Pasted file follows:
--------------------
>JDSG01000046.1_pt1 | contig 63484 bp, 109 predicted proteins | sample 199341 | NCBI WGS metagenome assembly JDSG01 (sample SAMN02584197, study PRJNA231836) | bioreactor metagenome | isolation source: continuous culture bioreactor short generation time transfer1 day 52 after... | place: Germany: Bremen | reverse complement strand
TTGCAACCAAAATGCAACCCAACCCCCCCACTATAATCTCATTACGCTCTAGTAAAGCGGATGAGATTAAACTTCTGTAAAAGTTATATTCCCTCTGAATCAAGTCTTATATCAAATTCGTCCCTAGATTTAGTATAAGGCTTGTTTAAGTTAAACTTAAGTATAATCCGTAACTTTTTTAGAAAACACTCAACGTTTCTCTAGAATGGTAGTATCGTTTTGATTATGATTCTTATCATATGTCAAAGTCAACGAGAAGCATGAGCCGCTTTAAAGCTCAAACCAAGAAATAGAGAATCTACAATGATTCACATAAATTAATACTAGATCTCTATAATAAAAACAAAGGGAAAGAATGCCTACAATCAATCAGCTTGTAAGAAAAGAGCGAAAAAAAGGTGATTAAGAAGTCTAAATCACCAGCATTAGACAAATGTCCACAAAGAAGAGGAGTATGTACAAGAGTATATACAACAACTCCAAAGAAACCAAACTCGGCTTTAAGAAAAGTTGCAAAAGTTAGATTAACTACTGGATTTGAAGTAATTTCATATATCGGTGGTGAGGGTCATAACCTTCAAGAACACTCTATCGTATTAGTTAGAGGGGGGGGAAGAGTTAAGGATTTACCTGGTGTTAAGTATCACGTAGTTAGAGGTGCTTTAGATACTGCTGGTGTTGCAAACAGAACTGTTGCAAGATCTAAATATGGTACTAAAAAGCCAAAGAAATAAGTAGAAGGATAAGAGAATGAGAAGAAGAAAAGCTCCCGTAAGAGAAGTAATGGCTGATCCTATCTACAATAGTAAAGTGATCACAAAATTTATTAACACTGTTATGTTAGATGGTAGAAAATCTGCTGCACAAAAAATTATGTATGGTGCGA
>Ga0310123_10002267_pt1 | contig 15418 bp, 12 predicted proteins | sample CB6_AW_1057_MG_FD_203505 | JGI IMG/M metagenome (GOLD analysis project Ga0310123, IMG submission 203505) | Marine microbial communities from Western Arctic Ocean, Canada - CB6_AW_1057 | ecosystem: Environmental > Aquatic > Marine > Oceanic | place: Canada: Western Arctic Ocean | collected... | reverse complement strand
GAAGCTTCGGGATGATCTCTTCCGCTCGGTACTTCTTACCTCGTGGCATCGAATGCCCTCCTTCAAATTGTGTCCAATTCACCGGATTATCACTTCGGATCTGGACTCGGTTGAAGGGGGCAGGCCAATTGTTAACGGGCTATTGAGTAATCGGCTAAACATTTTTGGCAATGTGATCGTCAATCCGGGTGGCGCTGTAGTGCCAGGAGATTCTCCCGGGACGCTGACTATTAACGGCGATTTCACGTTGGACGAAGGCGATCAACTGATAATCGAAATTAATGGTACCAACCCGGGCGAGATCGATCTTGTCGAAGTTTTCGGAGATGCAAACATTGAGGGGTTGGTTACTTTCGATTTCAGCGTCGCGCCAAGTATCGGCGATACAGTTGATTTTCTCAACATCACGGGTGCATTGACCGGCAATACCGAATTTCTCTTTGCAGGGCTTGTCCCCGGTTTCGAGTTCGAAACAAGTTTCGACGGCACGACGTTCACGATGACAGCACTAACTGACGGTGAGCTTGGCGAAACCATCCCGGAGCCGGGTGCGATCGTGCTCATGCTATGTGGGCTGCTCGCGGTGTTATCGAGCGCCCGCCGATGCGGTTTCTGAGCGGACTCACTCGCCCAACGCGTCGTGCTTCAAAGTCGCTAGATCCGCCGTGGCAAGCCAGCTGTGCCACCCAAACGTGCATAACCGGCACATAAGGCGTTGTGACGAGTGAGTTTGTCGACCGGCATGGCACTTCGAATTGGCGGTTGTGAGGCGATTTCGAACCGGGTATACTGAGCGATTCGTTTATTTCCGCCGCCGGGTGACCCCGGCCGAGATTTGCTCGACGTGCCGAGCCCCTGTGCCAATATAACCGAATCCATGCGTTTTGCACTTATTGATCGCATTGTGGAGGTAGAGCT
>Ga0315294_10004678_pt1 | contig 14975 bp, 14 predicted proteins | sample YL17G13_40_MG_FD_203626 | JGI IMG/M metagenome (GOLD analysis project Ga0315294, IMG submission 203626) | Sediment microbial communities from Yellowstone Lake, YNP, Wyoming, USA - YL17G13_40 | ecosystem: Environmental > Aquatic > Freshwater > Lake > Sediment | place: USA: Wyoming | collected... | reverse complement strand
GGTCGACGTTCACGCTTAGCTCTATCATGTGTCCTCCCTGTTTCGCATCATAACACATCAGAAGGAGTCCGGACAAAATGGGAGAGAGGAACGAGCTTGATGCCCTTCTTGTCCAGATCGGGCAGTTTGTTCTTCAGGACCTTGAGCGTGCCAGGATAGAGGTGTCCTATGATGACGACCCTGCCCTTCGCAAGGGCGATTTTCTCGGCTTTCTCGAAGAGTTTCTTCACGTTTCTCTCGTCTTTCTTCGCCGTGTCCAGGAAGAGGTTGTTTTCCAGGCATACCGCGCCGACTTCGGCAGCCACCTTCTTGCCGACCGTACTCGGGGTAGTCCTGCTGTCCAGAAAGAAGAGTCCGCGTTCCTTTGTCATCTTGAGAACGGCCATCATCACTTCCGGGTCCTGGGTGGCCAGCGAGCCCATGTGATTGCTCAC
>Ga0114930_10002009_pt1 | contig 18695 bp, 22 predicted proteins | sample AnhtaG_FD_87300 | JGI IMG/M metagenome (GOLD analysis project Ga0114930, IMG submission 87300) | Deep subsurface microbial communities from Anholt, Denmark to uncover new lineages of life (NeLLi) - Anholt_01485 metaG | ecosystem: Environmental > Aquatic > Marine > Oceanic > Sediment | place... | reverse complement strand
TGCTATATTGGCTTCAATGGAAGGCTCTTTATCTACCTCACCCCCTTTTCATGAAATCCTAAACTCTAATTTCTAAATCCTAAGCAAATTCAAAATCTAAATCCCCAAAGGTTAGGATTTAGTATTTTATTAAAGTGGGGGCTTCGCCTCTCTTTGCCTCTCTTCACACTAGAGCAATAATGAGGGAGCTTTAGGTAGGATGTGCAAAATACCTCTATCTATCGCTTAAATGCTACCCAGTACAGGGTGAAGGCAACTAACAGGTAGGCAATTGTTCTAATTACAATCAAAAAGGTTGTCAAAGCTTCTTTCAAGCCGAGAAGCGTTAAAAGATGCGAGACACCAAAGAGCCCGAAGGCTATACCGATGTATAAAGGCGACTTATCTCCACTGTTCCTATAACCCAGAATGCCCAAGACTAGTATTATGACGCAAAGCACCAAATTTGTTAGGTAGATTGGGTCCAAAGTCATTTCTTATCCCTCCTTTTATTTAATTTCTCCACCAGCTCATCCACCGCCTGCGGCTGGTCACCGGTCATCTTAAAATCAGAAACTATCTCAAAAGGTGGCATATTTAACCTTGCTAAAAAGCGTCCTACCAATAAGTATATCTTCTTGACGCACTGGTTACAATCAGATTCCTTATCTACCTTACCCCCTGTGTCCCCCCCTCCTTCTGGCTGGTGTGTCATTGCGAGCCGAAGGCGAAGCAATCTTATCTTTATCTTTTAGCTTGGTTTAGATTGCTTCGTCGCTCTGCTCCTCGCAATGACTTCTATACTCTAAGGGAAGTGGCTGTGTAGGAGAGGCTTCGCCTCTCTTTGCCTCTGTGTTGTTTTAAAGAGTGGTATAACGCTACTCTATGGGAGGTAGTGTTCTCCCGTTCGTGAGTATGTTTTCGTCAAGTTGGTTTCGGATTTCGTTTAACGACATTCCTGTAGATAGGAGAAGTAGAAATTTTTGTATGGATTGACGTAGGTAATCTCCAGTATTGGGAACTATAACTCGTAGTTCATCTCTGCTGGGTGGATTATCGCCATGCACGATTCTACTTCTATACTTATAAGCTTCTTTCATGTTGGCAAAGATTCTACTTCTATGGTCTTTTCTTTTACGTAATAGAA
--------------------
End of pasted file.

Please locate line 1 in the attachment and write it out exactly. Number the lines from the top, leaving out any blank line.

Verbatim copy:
>JDSG01000046.1_pt1 | contig 63484 bp, 109 predicted proteins | sample 199341 | NCBI WGS metagenome assembly JDSG01 (sample SAMN02584197, study PRJNA231836) | bioreactor metagenome | isolation source: continuous culture bioreactor short generation time transfer1 day 52 after... | place: Germany: Bremen | reverse complement strand